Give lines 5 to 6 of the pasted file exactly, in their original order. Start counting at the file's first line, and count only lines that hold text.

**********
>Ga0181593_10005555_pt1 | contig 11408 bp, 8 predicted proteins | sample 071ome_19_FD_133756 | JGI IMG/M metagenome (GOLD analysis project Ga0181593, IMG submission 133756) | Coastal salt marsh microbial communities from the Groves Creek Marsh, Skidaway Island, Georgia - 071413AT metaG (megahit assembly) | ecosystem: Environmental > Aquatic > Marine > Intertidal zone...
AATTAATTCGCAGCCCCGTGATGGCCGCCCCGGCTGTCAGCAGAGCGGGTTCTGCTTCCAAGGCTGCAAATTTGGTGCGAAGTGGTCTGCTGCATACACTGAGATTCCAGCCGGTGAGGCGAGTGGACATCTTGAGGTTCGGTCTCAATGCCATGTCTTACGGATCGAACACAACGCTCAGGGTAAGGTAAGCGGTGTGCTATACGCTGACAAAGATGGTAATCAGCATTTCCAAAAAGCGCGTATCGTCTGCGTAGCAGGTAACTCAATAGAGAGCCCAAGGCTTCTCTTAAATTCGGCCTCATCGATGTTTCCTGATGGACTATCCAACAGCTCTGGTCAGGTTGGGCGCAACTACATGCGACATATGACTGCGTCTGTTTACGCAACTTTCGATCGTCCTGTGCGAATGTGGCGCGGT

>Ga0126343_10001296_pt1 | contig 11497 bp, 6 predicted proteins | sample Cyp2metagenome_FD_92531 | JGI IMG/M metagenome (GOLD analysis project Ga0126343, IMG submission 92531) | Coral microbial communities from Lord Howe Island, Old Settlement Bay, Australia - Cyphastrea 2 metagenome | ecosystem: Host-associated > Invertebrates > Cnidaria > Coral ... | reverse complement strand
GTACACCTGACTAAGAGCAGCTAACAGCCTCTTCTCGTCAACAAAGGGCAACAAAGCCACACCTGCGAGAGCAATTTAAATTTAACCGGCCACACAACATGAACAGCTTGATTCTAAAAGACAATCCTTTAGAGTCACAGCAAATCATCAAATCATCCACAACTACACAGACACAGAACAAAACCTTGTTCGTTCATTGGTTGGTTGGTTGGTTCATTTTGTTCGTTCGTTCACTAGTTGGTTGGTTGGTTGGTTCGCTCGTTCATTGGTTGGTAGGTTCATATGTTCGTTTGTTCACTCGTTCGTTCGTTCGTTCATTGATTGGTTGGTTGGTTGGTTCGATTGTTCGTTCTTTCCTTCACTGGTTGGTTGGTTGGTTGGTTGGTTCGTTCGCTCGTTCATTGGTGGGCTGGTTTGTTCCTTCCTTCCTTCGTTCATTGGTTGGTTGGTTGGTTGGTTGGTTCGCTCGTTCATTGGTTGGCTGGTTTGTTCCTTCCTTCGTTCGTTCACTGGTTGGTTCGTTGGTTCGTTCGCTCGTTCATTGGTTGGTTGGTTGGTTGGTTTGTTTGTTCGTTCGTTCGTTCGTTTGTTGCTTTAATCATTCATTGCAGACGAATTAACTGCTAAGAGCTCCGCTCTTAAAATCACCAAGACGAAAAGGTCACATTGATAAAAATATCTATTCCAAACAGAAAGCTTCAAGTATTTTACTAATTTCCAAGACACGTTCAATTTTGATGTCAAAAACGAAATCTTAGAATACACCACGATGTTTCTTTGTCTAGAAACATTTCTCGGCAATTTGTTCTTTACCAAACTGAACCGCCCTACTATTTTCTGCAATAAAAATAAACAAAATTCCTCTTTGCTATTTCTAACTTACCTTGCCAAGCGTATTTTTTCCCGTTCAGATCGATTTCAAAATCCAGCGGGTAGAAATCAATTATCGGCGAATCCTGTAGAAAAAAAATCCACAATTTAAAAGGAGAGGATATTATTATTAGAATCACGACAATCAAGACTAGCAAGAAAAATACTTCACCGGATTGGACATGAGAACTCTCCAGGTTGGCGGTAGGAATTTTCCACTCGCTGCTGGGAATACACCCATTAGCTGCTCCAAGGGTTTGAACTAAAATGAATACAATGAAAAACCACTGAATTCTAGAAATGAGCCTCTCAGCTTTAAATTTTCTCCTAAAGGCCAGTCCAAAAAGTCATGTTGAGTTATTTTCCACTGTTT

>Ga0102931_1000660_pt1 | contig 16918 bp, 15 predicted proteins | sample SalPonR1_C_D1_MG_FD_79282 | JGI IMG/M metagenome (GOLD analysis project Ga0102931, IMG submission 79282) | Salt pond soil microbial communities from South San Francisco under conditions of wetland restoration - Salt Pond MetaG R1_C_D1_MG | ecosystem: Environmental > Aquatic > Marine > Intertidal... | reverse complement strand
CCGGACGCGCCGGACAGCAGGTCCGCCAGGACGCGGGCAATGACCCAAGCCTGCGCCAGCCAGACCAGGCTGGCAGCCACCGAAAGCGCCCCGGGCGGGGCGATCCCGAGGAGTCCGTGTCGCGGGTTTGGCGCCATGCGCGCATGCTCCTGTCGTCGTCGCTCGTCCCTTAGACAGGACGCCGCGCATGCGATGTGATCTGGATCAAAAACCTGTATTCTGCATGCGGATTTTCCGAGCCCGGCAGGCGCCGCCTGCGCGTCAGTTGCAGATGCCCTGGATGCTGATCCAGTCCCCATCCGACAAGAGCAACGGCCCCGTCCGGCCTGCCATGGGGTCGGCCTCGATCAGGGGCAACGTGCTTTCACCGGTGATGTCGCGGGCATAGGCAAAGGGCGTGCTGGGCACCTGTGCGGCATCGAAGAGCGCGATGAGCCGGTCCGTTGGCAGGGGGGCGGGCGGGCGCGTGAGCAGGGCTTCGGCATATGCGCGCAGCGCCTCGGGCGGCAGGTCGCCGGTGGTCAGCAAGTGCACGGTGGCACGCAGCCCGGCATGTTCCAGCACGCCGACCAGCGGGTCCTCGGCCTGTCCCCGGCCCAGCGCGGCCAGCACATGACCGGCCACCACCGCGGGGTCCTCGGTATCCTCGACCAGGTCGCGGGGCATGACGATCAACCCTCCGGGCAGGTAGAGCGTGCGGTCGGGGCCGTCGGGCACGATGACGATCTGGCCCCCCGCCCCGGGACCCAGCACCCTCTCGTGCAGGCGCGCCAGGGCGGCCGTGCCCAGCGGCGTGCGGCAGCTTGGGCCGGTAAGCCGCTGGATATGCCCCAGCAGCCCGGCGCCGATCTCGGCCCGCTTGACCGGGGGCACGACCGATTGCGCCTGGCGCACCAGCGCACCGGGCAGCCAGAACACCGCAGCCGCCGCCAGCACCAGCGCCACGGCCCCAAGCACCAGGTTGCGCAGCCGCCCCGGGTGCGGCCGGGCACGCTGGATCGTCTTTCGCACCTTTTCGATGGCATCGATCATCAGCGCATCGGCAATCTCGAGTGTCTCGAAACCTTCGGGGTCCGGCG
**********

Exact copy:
>Ga0102931_1000660_pt1 | contig 16918 bp, 15 predicted proteins | sample SalPonR1_C_D1_MG_FD_79282 | JGI IMG/M metagenome (GOLD analysis project Ga0102931, IMG submission 79282) | Salt pond soil microbial communities from South San Francisco under conditions of wetland restoration - Salt Pond MetaG R1_C_D1_MG | ecosystem: Environmental > Aquatic > Marine > Intertidal... | reverse complement strand
CCGGACGCGCCGGACAGCAGGTCCGCCAGGACGCGGGCAATGACCCAAGCCTGCGCCAGCCAGACCAGGCTGGCAGCCACCGAAAGCGCCCCGGGCGGGGCGATCCCGAGGAGTCCGTGTCGCGGGTTTGGCGCCATGCGCGCATGCTCCTGTCGTCGTCGCTCGTCCCTTAGACAGGACGCCGCGCATGCGATGTGATCTGGATCAAAAACCTGTATTCTGCATGCGGATTTTCCGAGCCCGGCAGGCGCCGCCTGCGCGTCAGTTGCAGATGCCCTGGATGCTGATCCAGTCCCCATCCGACAAGAGCAACGGCCCCGTCCGGCCTGCCATGGGGTCGGCCTCGATCAGGGGCAACGTGCTTTCACCGGTGATGTCGCGGGCATAGGCAAAGGGCGTGCTGGGCACCTGTGCGGCATCGAAGAGCGCGATGAGCCGGTCCGTTGGCAGGGGGGCGGGCGGGCGCGTGAGCAGGGCTTCGGCATATGCGCGCAGCGCCTCGGGCGGCAGGTCGCCGGTGGTCAGCAAGTGCACGGTGGCACGCAGCCCGGCATGTTCCAGCACGCCGACCAGCGGGTCCTCGGCCTGTCCCCGGCCCAGCGCGGCCAGCACATGACCGGCCACCACCGCGGGGTCCTCGGTATCCTCGACCAGGTCGCGGGGCATGACGATCAACCCTCCGGGCAGGTAGAGCGTGCGGTCGGGGCCGTCGGGCACGATGACGATCTGGCCCCCCGCCCCGGGACCCAGCACCCTCTCGTGCAGGCGCGCCAGGGCGGCCGTGCCCAGCGGCGTGCGGCAGCTTGGGCCGGTAAGCCGCTGGATATGCCCCAGCAGCCCGGCGCCGATCTCGGCCCGCTTGACCGGGGGCACGACCGATTGCGCCTGGCGCACCAGCGCACCGGGCAGCCAGAACACCGCAGCCGCCGCCAGCACCAGCGCCACGGCCCCAAGCACCAGGTTGCGCAGCCGCCCCGGGTGCGGCCGGGCACGCTGGATCGTCTTTCGCACCTTTTCGATGGCATCGATCATCAGCGCATCGGCAATCTCGAGTGTCTCGAAACCTTCGGGGTCCGGCG